Vive la Différence
Are France’s more centrist politics better than ours (and not just for the sex)?
Sep 19, 2011, Vol. 17, No. 01 • By SAM SCHULMAN
As Maine is New England’s Texas, France is Europe’s U.S.A. It’s big. It’s ornery. Like us, the French are notably more inward-looking than Europe’s other populous, geographically big, and prosperous states. Despite France’s co-leadership of the European unification project, a new German Marshall Fund study shows the French have the least confidence in EU leadership, are more anti-EU than any other EU country except the U.K., and have the largest percentage who think the euro has been bad for their economy—a solid 60 percent majority. France may symbolize cosmopolitanism to the world but doesn’t itself partake. Over 92 percent of the French never leave the hexagone during their long vacations. Italians are 60 percent more likely to visit another EU country, Germans 227 percent more likely, and sea-girt Britons 314 percent more likely to brave the Channel.
The French presidential election, with primaries next month and a finale next spring, also mirrors our own. Sarkozy, France’s well-tailored and glamorous president, will like our own be seeking a second term. This year he finds himself in a predicament similar to President Obama’s. His popularity has reached historic lows measured in poll numbers that seem relatively unresponsive to his words or deeds. From an unprecedented 30 percent in the spring, Sarkozy’s approval percentage has risen to only 37 percent after a summer spent on familiar problems: the Libya police action and a financial crisis at home. Sarkozy’s rivals, like Obama’s, enjoy the media spotlight and predictions that convince them that the only elections that matter are their party primaries, which take place next month. The winner of the Socialist party nomination will step into the shoes of “Generic Sarkozy Opponent” and win the presidency next April or May, much as America’s own beloved Generic Republican Candidate stands to beat Obama.
With all these similarities, what is fascinating about the French campaign is that its candidates, unlike our own, elbow one another in order to be closest to the political center. Our own much-lamented tendency, of course, is for candidates and parties to move towards the periphery in order to highlight their differences, seizing on a clearly delineated issue from which they cannot be budged, even though it may seem extreme: guns, abortion, budget hawkishness. So the Gallic rooster’s entrails are worth examining, not just because of the beautiful women, dashing men, and their sexcapades (about which more later), but because France models a kind of centrist, consensual politics that many tell us we should yearn for. Does it produce a governing class that reflects the desires of the electors? And is a race to the center inherently a good thing—or an effective strategy—for American candidates and political parties?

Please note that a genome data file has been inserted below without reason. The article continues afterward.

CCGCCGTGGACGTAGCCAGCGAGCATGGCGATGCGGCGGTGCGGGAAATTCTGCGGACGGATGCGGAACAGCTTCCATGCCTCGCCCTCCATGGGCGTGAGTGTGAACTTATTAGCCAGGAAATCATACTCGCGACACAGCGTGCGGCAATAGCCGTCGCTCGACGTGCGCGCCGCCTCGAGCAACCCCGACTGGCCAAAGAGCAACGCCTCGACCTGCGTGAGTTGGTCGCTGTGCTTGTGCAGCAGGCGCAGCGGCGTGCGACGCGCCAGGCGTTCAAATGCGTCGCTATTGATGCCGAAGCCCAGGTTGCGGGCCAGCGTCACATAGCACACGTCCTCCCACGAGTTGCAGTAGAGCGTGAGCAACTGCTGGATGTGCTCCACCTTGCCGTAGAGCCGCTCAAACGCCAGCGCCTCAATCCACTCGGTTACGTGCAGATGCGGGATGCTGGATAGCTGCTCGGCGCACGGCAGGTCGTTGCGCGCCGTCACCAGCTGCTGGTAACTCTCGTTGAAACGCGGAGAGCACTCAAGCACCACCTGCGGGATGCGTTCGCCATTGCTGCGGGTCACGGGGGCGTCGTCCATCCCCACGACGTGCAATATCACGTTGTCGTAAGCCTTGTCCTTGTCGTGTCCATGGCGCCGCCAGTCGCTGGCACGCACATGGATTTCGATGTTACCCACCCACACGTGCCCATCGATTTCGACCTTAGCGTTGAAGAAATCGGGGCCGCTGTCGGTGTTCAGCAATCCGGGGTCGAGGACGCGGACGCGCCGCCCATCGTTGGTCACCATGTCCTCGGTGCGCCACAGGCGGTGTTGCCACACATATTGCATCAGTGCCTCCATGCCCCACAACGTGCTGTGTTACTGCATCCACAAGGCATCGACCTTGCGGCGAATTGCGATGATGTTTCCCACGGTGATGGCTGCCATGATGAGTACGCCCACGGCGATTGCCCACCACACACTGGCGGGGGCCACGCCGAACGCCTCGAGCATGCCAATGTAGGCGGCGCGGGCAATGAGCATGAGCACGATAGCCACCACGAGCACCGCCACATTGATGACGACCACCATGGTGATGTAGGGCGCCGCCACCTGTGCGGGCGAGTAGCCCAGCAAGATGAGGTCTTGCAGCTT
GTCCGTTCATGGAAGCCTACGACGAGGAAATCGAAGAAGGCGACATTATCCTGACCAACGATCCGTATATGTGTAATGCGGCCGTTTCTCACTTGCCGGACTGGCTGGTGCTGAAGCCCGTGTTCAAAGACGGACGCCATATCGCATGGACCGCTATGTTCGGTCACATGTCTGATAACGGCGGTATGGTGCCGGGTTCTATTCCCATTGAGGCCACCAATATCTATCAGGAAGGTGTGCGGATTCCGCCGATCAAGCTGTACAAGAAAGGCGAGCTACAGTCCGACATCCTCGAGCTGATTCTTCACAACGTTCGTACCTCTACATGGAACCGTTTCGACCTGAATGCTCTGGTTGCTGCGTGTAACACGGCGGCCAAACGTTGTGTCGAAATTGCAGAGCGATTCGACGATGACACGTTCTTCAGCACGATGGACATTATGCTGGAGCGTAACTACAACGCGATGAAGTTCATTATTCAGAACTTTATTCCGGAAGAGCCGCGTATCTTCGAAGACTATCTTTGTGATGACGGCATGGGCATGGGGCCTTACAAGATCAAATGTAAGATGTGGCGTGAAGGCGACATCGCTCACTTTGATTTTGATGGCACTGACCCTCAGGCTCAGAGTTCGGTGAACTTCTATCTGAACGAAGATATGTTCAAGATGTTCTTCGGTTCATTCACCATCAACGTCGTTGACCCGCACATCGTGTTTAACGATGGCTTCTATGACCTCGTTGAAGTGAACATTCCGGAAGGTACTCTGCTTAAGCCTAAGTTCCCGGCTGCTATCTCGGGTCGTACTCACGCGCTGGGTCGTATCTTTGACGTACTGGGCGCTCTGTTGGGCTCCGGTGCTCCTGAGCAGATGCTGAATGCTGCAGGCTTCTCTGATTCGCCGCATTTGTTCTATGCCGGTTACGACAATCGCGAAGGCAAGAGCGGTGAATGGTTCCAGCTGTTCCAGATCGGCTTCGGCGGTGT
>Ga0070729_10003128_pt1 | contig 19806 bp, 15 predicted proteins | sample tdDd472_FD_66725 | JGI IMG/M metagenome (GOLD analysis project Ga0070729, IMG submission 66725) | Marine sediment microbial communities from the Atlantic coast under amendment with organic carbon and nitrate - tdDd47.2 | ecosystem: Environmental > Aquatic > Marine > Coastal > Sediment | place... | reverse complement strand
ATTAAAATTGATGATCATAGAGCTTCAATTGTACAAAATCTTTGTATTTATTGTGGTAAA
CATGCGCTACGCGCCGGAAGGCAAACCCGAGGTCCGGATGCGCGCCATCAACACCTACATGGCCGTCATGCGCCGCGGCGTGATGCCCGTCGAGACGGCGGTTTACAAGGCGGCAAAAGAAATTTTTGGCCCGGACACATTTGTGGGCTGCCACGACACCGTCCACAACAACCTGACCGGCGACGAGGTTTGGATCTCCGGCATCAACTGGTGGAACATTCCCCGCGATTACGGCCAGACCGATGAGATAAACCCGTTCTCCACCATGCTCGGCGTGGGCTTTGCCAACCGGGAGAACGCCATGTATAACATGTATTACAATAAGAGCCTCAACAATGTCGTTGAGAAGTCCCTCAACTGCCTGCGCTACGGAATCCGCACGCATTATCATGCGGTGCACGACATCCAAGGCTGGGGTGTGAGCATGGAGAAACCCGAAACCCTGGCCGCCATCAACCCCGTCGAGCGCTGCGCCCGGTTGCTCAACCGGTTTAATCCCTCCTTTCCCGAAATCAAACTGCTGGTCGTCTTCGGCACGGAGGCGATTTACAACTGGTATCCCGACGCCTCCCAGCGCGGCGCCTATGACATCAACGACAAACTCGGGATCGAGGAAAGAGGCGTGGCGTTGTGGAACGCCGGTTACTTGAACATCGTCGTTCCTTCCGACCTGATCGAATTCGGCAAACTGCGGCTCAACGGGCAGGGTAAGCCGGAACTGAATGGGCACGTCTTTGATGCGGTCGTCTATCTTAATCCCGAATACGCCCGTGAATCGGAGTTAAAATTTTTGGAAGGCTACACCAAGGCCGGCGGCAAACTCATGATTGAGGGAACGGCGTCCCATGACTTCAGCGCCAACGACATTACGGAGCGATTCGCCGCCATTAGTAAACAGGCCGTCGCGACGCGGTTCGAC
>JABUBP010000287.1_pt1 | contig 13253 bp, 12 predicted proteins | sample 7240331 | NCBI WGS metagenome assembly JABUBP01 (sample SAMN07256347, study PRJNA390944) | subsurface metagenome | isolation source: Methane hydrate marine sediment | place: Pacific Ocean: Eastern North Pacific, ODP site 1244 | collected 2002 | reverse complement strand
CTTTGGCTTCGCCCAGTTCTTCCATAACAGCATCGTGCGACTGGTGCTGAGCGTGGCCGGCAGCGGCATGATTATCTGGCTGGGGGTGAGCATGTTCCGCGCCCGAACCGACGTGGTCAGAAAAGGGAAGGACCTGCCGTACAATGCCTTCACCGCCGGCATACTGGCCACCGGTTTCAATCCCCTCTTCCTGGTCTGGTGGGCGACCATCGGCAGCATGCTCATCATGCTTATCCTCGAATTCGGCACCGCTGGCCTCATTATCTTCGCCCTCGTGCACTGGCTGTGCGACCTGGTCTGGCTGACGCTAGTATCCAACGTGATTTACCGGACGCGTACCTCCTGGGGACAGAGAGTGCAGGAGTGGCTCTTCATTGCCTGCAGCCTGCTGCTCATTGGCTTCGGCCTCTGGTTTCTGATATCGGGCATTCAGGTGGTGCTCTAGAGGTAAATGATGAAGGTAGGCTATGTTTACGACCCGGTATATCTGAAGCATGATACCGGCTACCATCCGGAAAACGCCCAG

Sarkozy’s strategic position may be as unenviable as Obama’s, but a big difference between them is style. Our president has gone into full campaign mode, and press reporting on the White House takes this for granted. Sarkozy takes the opposite tack. The French media cover the Socialist primary and candidates in exacting detail, seldom mentioning the current president whom the winner will probably face next year. Sarkozy refuses to sweat on camera. Last week the right-of-center daily Le Figaro ran an admiring story on Sarkozy’s election sang-froid. For the entire summer he dismayed his staff by simply refusing to discuss the reelection campaign. Sarkozy’s presumptive campaign manager confided to Figaro that Sarkozy finally permitted some discussion at a dinner in late August with the chairman of his UMP party—a particular moment, he recalled, between the pear and the cheese.
How Sarkozy dug himself into his pit is a different story. We might think of it as a French version of Arnold Schwarzenegger’s political career in California. Sarkozy won the 2007 election on a law-and-order platform. As a government minister he had become famous for his tough talk on urban crime to a nation disturbed by the riots in Paris’s suburban slums, dominated by immigrant populations whose youth erupted in violence, burning almost 9,000 cars and injuring over 100 police. Sarkozy dared to call the rioters racaille—scum—which thrilled middle France and scandalized the media. His campaign two years later built on this Giulianiesque image, and promised the same toughness on budgeting, with economic reform along Reagan-Thatcher lines. Sarkozy promised to loosen restrictions on capital and labor—particularly the notorious 35-hour work week—in order to help France’s economy catch up to the rest of the world. But, like Schwarzenegger, he changed his politics dramatically midway through his term. In response to the financial crisis of 2008, he abandoned his combative free-market stance.